We just went to Fritzl's Lunch Box [in Bushwick] for lunch today – it felt like that a little bit. For one thing, the whole waterfront was still in a cage. It was fenced off, the city had a tow pound there, and there were neck-high grasses in what's now East River State Park. When we moved into this neighborhood in 2003, a couple years before Egg opened, we couldn't get cable, we couldn't get phone service, it was like living in a bizarre neighborhood. North 6th Street where I live was all meat packing. My block was Galapagos before it moved out, and North 6th before it turned into Williamsburg Music Hall, so sometimes you'd see people passed out on the sidewalks from that, and then the next block was all meat packing. There was not that much going on, and it felt like Egg was the only thing open. There was a deli or two open. I guess it felt, not desolate, but a little lonely. And it was always like, "Where are these pretty people coming from?" They would come to eat, and it was like, "What do all these people do all day? Like, how are they here? What allows them to live in this neighborhood and come out to eat at 11 in the morning?" It was an interesting bunch of people. There were a lot of musicians, a lot of young families, restaurateurs. It just felt like a different world in a lot of ways. And the city was different then too. I remember, we had some electrical work done or something, and the guy was like, "listen, you give me an envelope of some bills, and I'll keep an eye on you." That stuff doesn't happen anymore. It's still fun, but it just felt like much more like anything goes.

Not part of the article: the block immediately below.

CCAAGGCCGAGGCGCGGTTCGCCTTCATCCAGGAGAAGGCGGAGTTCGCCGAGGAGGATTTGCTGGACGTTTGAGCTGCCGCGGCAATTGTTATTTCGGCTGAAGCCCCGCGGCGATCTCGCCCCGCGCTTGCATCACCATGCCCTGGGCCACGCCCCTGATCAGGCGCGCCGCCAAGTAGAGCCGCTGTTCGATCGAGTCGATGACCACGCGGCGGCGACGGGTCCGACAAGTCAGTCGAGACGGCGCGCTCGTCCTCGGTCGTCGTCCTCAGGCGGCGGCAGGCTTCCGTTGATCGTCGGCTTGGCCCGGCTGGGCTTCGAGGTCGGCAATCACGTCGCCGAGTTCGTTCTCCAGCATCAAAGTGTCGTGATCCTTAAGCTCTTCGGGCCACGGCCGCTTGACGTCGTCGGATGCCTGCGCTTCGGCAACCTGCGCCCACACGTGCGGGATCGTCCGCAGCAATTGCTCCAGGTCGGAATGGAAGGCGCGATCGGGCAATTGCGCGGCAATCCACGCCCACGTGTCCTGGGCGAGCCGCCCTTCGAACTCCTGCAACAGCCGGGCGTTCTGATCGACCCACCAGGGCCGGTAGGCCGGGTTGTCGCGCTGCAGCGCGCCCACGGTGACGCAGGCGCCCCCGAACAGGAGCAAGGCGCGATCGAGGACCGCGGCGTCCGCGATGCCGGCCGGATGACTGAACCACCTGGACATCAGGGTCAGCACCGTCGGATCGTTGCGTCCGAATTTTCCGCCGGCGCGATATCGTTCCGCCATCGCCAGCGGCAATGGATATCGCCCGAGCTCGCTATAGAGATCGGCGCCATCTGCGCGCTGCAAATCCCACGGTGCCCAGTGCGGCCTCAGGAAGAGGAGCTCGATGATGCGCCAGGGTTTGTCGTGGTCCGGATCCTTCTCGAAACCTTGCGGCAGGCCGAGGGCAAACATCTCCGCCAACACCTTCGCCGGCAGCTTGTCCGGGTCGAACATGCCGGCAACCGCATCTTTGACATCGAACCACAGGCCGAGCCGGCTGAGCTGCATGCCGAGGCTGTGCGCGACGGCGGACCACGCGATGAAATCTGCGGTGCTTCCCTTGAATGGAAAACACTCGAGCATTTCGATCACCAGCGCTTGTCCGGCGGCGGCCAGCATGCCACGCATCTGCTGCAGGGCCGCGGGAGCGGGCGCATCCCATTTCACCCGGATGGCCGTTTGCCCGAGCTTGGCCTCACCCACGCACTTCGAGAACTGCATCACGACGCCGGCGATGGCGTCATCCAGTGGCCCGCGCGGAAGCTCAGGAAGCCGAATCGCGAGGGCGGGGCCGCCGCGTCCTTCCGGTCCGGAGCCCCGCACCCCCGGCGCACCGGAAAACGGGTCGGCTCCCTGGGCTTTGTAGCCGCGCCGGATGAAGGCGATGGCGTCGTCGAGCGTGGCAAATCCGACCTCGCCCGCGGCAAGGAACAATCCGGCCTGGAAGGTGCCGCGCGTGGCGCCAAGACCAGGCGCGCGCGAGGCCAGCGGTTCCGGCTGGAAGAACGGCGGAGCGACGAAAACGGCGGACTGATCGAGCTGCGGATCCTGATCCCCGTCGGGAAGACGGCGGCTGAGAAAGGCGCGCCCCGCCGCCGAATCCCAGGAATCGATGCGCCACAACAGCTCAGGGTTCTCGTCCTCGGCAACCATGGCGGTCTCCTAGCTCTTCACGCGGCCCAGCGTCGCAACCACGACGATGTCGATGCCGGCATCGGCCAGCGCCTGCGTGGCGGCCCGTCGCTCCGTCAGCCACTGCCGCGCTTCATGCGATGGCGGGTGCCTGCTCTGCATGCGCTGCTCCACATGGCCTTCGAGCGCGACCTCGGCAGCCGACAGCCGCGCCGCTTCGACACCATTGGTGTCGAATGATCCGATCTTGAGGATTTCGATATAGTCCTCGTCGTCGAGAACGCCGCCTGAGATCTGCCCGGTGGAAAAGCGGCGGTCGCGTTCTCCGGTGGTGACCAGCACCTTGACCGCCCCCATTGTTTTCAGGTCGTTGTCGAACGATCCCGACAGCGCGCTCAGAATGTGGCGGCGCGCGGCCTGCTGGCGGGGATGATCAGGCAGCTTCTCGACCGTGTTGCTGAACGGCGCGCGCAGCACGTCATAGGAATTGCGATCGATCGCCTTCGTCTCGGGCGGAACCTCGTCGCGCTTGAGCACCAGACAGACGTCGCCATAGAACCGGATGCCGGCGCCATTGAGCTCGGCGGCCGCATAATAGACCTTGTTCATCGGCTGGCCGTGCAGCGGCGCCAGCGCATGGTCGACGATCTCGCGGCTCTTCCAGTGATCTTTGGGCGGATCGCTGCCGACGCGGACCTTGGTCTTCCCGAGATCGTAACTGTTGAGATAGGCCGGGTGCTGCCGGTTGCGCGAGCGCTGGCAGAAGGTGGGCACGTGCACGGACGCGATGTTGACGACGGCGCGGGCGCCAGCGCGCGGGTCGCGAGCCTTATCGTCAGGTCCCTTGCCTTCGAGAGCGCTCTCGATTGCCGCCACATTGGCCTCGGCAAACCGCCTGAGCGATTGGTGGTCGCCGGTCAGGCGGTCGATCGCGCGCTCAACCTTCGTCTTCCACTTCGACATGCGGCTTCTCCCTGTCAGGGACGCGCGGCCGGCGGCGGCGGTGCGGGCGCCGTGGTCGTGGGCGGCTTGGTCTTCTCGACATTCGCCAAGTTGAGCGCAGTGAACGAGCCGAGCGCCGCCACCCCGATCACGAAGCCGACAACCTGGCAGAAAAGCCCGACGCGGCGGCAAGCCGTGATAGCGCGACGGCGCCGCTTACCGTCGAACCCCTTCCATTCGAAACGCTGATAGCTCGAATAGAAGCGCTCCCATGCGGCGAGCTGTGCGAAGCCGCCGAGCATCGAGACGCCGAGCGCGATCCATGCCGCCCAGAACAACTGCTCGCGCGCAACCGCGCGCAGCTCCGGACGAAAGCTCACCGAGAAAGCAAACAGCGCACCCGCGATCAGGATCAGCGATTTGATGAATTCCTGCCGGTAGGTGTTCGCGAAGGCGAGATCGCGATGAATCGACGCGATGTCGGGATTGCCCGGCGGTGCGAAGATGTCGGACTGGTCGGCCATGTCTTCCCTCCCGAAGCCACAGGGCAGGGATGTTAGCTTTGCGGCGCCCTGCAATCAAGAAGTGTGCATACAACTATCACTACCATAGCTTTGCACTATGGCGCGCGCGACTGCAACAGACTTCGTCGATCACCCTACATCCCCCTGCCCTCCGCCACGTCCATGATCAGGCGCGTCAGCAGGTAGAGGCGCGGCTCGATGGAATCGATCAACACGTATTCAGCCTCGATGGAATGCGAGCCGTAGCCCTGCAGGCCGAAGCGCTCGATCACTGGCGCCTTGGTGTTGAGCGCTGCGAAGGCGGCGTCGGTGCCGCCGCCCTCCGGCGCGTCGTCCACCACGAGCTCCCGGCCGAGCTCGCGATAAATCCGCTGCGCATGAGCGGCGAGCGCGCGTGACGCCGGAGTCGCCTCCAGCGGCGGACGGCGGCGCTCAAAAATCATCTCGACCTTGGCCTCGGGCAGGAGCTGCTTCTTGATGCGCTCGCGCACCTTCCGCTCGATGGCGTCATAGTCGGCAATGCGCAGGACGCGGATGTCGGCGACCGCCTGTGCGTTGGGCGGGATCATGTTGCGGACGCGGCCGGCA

What are your thoughts on the neighborhood now?

I still live in it, I love it. It's very hard to objective about a neighborhood when your living depends on it. There are more people here, that's great for us, for business. I know people complain about Williamsburg incessantly, but we still have customers who've been coming here since we first opened, who still live in the neighborhood. We've watched kids grow up. It still feels really intimate to me. There are a lot more tourists, so yeah that's a pain, but it's great for business. We have a lot more stable successful businesses here now, and a lot of those people live here, and that's exciting. Maybe they look like a symbol of absurd Williamsburg in some ways, but also it's awesome that they worked, and that those people who invested care about the neighborhood and live here, are making it work.